What does the financial industry have against the regulatory reform? Well, there's money, naturally. The bill that passed the House last week would create a Consumer Financial Protection Agency, a big new watchdog bureaucracy that will inevitably raise compliance headaches and interfere with the industry's unfettered ability to dream up ever more complicated financial products. The way the industry has chosen to phrase this latter concern is to say that reform will hurt consumers by stifling financial innovation.
In this issue of Democracy, economists Simon Johnson and James Kwak skewer the idea that financial innovation is an unqualified blessing for you and me. Former Fed chairman Paul Volcker's rant to bankers in London last week makes the same point.
To give financial innovators, their due, I can think of a couple other innovations of the past three decades, besides the ATM, that could fairly be said to have made financial life better:
I hear about these wonderful innovations in the financial markets and they sure as hell need a lot of innovation. I can tell you of two - Credit Default Swaps and CDOs - which took us right to the brink of disaster: were they wonderful innovations that we want to create more of?
.... I wish that somebody would give me some shred of neutral evidence about the relationship between financial innovation recently and the growth of the economy, just one shred of information.
A few years ago I happened to be at a conference of business people, not financial people, and I was making a presentation. The conference was being addressed by a very vigorous young investment banker from London who was explaining to all these older executives how their companies would be dust if they did not realize the joys of financial innovation and financial engineering, and that they had better get with it.
I was listening to this and I found myself sitting next to one of the inventors of financial engineering who I did not know, but I knew who he was and that he had won a Nobel Prize, and I nudged him and asked what all the financial engineering does for the economy and what it does for productivity. Much to my surprise he leaned over and whispered in my ear that it does nothing. I asked him what it did do and he said that it moves around the rents in the financial system and besides that it was a lot of intellectual fun.
The most important financial innovation that I have seen in the past 20 years is the automatic teller machine... How many other innovations can you tell me of that have been as important to the individual?
- Credit and debit cards: They're a little like fire: Risky in the wrong hands, but overall a great advance for civilization.
- Mortgage-backed securities: They put more money for home loans into circulation and lowered rates for homeowners. It wasn't until Wall Street further bundled them into CDOs and bankers abandoned all lending standards that they became the enablers of the housing crisis.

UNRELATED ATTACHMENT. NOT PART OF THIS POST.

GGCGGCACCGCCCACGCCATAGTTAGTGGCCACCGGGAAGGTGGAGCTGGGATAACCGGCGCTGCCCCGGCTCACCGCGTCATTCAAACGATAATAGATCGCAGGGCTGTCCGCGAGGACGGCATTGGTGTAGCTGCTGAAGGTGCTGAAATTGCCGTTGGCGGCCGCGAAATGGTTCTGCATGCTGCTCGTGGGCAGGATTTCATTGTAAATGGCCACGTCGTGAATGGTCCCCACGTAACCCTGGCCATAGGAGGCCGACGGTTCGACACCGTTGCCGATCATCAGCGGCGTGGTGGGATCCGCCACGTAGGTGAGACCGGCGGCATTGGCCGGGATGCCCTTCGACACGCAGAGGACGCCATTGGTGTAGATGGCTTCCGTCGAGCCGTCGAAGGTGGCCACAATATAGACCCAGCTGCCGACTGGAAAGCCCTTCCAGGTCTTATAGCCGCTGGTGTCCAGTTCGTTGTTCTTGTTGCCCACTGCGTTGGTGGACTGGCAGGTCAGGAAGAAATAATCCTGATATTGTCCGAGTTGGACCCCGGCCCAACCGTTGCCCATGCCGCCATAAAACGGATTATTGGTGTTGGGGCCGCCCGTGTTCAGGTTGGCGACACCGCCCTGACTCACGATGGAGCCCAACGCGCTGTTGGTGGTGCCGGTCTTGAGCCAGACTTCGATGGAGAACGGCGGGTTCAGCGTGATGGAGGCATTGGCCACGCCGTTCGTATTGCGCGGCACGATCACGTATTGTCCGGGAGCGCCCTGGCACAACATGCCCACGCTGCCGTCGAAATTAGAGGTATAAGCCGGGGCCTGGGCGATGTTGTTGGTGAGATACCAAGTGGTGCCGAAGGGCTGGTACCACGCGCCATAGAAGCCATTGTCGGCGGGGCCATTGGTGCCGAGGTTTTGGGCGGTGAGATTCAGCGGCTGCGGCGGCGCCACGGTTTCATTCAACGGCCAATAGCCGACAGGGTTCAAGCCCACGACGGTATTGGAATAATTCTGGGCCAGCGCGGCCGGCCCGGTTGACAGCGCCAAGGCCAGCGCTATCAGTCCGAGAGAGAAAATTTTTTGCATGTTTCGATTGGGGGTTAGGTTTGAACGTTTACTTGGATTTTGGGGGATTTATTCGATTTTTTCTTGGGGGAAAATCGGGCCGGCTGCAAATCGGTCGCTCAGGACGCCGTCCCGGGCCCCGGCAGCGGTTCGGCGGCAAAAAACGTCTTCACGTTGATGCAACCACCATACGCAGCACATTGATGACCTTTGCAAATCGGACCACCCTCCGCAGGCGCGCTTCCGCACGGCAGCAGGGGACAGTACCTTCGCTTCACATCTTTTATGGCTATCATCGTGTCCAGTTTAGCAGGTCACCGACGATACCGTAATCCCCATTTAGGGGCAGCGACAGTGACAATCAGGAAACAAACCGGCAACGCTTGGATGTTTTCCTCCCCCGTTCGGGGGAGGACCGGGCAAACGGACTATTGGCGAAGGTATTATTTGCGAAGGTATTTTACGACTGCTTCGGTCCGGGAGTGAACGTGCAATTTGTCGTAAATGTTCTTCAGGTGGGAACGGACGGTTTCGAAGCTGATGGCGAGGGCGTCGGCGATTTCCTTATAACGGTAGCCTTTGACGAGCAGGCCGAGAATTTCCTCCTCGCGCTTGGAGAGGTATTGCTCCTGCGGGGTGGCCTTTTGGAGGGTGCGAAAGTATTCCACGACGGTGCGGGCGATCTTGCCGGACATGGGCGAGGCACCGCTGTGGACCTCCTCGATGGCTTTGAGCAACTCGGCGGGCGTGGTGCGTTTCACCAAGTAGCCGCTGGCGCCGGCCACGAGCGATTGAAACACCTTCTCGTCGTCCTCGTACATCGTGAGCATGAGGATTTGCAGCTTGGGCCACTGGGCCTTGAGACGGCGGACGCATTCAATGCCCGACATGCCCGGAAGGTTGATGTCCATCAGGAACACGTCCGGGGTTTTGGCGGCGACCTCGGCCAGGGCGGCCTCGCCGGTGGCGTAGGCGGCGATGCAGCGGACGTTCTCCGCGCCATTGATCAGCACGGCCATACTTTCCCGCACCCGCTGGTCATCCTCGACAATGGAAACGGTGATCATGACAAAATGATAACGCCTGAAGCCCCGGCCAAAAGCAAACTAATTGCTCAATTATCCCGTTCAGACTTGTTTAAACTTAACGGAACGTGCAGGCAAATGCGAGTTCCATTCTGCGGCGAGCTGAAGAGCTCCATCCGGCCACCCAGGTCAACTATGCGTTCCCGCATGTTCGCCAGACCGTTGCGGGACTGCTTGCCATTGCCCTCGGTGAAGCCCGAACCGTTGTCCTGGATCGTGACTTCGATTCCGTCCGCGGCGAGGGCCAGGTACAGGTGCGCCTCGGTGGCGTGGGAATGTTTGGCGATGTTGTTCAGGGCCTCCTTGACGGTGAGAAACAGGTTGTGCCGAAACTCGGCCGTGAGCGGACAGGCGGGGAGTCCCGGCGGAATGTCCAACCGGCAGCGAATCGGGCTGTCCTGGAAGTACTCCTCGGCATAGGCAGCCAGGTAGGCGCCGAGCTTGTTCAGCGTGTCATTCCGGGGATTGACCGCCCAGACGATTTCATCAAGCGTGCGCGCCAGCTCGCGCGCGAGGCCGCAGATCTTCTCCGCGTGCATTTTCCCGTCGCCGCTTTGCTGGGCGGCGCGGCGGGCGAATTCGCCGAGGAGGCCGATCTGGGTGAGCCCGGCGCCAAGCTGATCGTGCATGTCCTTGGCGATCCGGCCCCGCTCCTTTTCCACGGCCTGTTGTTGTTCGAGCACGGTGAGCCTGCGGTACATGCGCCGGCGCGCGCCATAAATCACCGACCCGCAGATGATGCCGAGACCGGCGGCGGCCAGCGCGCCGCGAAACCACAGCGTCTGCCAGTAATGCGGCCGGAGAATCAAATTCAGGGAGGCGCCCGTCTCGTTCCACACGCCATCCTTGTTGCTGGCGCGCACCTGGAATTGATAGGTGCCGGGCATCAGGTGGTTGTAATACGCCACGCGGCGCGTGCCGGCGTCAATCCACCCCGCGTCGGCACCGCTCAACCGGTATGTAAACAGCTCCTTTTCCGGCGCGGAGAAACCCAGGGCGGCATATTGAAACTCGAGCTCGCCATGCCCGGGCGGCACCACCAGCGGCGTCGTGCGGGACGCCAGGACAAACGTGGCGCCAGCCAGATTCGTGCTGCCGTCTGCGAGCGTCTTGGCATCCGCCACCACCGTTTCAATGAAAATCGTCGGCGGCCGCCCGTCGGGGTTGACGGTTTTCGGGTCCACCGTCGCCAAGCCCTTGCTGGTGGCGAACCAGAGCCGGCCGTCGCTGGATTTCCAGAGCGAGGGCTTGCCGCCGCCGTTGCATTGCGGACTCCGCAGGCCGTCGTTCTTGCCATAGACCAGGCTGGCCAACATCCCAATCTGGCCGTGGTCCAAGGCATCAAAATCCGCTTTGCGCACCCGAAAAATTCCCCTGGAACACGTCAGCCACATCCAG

- The money market fund: Okay, maybe the money market fund has been over-engineered to seem safer than it really is. But by unlocking market interest rates to ordinary savers, money funds freed us from being monopolized by banks.
- The index mutual fund: The index fund brought low cost investing and the best academic thinking about markets to the ordinary person. Here on CBS MoneyWatch.com, Nathan Hale eloquently explains why index funds are something to be thankful for.
- The 401(k): Until employers pushed it to replace traditional pensions as the foundation of the U.S. retirement system--a role it was never designed to play--the 401(k) was a clever and elegant way to democratize benefits that had been limited to top executives.
- The ETF: I like the ETF, when used as a low-cost alternative to index mutual funds, but like most financial innovations, Wall Street has done its best to turn it toxic. The latest variations are no more than invitations to gamble on narrow market sectors, and can trade at wide discounts and spreads, totally negating the benefits of low cost.
- The target-date retirement fund: Yes, they lost money in the crash, but what didn't? Their basic idea is sound. Over the course of most people's career, they'll do far more good than harm.
That's about it, though. Eight useful innovations. Not much to show for 30 years of financial creativity.
Most financial innovations for consumers tend to be ways to fatten profits for financial service providers by rendering simple products more complicated. (I'd join my colleague Allan Roth in putting many life insurance investments in that category.) Too often financial innovations arise not to help people, but to cater to their worst excesses of greed or fear: Technology funds introduced at the height of the tech stock bubble, or the emerging markets funds that inevitably come out of the woodwork at market peaks. In the current risk-averse climate, I'd say that equity-indexed annuities that prey on people's worries about the stock market are another innovation we could live without.
But maybe I'm being too harsh on our financial engineers. Are there others I'm not thinking of that actually have made your financial life better? Are there others you'd single out as especially dangerous?
Continue reading on CBS MoneyWatch.com